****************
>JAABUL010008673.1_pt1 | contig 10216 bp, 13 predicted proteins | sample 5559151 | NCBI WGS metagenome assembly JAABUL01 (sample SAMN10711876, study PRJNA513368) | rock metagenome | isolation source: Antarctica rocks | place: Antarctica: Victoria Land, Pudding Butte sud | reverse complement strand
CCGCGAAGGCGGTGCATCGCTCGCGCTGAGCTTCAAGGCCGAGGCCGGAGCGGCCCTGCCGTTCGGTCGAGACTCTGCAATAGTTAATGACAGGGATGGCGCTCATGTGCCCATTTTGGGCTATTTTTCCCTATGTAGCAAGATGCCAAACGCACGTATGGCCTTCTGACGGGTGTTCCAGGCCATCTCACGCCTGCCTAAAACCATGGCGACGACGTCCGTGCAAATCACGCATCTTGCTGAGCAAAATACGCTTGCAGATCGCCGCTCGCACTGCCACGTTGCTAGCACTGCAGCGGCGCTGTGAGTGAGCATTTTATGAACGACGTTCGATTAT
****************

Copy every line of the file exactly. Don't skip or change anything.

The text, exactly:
>JAABUL010008673.1_pt1 | contig 10216 bp, 13 predicted proteins | sample 5559151 | NCBI WGS metagenome assembly JAABUL01 (sample SAMN10711876, study PRJNA513368) | rock metagenome | isolation source: Antarctica rocks | place: Antarctica: Victoria Land, Pudding Butte sud | reverse complement strand
CCGCGAAGGCGGTGCATCGCTCGCGCTGAGCTTCAAGGCCGAGGCCGGAGCGGCCCTGCCGTTCGGTCGAGACTCTGCAATAGTTAATGACAGGGATGGCGCTCATGTGCCCATTTTGGGCTATTTTTCCCTATGTAGCAAGATGCCAAACGCACGTATGGCCTTCTGACGGGTGTTCCAGGCCATCTCACGCCTGCCTAAAACCATGGCGACGACGTCCGTGCAAATCACGCATCTTGCTGAGCAAAATACGCTTGCAGATCGCCGCTCGCACTGCCACGTTGCTAGCACTGCAGCGGCGCTGTGAGTGAGCATTTTATGAACGACGTTCGATTAT